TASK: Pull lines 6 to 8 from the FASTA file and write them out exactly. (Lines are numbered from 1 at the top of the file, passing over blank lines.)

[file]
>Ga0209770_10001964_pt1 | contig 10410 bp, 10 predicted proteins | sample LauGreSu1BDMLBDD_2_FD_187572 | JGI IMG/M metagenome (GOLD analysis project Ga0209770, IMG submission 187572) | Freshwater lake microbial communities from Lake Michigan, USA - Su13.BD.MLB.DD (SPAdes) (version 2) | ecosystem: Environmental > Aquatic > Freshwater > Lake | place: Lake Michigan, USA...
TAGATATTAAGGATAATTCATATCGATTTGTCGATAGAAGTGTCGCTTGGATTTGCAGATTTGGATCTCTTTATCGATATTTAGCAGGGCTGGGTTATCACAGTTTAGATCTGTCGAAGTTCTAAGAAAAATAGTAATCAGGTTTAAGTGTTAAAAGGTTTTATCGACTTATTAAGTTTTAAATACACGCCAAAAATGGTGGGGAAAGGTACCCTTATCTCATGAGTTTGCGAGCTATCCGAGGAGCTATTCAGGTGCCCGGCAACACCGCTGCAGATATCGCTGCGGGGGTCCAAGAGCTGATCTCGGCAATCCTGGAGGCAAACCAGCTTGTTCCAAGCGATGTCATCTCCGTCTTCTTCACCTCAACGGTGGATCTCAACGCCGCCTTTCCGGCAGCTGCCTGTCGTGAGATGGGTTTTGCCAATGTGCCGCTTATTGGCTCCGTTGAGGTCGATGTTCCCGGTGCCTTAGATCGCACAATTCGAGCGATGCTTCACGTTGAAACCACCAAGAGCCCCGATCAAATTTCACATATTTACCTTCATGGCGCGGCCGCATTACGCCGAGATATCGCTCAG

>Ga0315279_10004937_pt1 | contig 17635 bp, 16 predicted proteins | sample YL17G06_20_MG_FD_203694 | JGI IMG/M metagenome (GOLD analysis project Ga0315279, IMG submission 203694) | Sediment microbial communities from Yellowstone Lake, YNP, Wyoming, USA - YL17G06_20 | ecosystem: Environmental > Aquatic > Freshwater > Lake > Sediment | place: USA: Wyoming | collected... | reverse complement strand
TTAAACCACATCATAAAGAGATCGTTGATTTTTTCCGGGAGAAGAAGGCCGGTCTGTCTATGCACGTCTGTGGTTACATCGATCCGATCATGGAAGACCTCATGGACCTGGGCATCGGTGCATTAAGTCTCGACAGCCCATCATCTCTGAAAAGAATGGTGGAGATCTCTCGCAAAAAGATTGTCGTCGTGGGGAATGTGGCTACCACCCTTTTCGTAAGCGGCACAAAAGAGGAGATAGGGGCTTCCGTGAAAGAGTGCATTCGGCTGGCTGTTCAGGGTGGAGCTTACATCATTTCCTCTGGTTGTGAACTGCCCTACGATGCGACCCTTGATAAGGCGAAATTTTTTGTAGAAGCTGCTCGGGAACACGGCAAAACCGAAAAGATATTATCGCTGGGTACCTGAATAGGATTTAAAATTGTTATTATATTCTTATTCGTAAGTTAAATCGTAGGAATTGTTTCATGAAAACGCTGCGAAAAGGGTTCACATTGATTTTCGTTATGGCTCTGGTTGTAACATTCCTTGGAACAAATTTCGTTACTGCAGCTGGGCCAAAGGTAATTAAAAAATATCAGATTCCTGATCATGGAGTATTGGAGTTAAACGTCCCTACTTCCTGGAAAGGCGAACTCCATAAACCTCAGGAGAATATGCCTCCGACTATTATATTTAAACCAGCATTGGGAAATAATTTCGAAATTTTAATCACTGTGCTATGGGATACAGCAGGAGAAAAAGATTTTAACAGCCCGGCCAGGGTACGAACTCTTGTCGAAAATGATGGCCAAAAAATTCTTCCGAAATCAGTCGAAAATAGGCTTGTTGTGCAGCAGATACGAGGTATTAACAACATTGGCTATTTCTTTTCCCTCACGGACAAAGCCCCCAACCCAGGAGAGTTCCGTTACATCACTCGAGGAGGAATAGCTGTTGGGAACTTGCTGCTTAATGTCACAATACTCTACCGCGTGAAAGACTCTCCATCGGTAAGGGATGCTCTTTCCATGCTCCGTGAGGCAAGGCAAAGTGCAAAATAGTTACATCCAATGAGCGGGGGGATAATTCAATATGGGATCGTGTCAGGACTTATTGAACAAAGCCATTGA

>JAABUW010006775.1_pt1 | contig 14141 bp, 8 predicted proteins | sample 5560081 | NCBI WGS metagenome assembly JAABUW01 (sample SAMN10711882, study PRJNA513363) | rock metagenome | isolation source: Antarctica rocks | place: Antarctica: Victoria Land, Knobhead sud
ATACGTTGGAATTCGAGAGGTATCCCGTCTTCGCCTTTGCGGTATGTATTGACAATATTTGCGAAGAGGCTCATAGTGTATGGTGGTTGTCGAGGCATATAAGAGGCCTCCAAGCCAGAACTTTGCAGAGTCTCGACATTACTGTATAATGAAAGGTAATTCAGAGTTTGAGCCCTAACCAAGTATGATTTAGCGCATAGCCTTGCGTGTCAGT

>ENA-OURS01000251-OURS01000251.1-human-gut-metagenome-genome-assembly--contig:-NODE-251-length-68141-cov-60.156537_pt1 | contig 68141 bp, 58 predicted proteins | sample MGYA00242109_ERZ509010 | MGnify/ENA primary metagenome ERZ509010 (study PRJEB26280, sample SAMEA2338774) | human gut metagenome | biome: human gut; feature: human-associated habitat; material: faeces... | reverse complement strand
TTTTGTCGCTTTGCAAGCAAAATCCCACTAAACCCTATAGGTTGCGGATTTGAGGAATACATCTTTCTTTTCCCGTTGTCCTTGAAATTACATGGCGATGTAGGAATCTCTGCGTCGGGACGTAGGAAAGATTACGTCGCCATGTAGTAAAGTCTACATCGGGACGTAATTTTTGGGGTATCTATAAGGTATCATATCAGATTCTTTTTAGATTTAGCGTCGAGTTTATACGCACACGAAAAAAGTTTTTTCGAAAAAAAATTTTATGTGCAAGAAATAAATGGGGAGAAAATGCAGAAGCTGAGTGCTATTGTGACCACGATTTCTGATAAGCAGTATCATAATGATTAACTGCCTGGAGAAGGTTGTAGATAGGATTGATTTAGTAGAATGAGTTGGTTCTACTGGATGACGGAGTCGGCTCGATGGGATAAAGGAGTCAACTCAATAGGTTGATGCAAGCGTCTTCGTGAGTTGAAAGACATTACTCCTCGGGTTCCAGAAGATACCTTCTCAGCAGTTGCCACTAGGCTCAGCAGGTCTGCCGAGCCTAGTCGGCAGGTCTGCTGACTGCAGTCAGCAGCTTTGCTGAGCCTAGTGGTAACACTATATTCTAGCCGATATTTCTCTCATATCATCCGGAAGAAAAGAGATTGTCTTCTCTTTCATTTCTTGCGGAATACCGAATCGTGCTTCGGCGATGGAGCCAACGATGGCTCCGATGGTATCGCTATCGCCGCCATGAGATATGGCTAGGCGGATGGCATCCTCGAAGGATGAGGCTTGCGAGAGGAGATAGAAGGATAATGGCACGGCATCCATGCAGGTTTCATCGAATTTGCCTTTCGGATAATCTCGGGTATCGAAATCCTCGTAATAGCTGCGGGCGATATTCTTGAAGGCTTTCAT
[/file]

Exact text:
ATACGTTGGAATTCGAGAGGTATCCCGTCTTCGCCTTTGCGGTATGTATTGACAATATTTGCGAAGAGGCTCATAGTGTATGGTGGTTGTCGAGGCATATAAGAGGCCTCCAAGCCAGAACTTTGCAGAGTCTCGACATTACTGTATAATGAAAGGTAATTCAGAGTTTGAGCCCTAACCAAGTATGATTTAGCGCATAGCCTTGCGTGTCAGT

>ENA-OURS01000251-OURS01000251.1-human-gut-metagenome-genome-assembly--contig:-NODE-251-length-68141-cov-60.156537_pt1 | contig 68141 bp, 58 predicted proteins | sample MGYA00242109_ERZ509010 | MGnify/ENA primary metagenome ERZ509010 (study PRJEB26280, sample SAMEA2338774) | human gut metagenome | biome: human gut; feature: human-associated habitat; material: faeces... | reverse complement strand
TTTTGTCGCTTTGCAAGCAAAATCCCACTAAACCCTATAGGTTGCGGATTTGAGGAATACATCTTTCTTTTCCCGTTGTCCTTGAAATTACATGGCGATGTAGGAATCTCTGCGTCGGGACGTAGGAAAGATTACGTCGCCATGTAGTAAAGTCTACATCGGGACGTAATTTTTGGGGTATCTATAAGGTATCATATCAGATTCTTTTTAGATTTAGCGTCGAGTTTATACGCACACGAAAAAAGTTTTTTCGAAAAAAAATTTTATGTGCAAGAAATAAATGGGGAGAAAATGCAGAAGCTGAGTGCTATTGTGACCACGATTTCTGATAAGCAGTATCATAATGATTAACTGCCTGGAGAAGGTTGTAGATAGGATTGATTTAGTAGAATGAGTTGGTTCTACTGGATGACGGAGTCGGCTCGATGGGATAAAGGAGTCAACTCAATAGGTTGATGCAAGCGTCTTCGTGAGTTGAAAGACATTACTCCTCGGGTTCCAGAAGATACCTTCTCAGCAGTTGCCACTAGGCTCAGCAGGTCTGCCGAGCCTAGTCGGCAGGTCTGCTGACTGCAGTCAGCAGCTTTGCTGAGCCTAGTGGTAACACTATATTCTAGCCGATATTTCTCTCATATCATCCGGAAGAAAAGAGATTGTCTTCTCTTTCATTTCTTGCGGAATACCGAATCGTGCTTCGGCGATGGAGCCAACGATGGCTCCGATGGTATCGCTATCGCCGCCATGAGATATGGCTAGGCGGATGGCATCCTCGAAGGATGAGGCTTGCGAGAGGAGATAGAAGGATAATGGCACGGCATCCATGCAGGTTTCATCGAATTTGCCTTTCGGATAATCTCGGGTATCGAAATCCTCGTAATAGCTGCGGGCGATATTCTTGAAGGCTTTCAT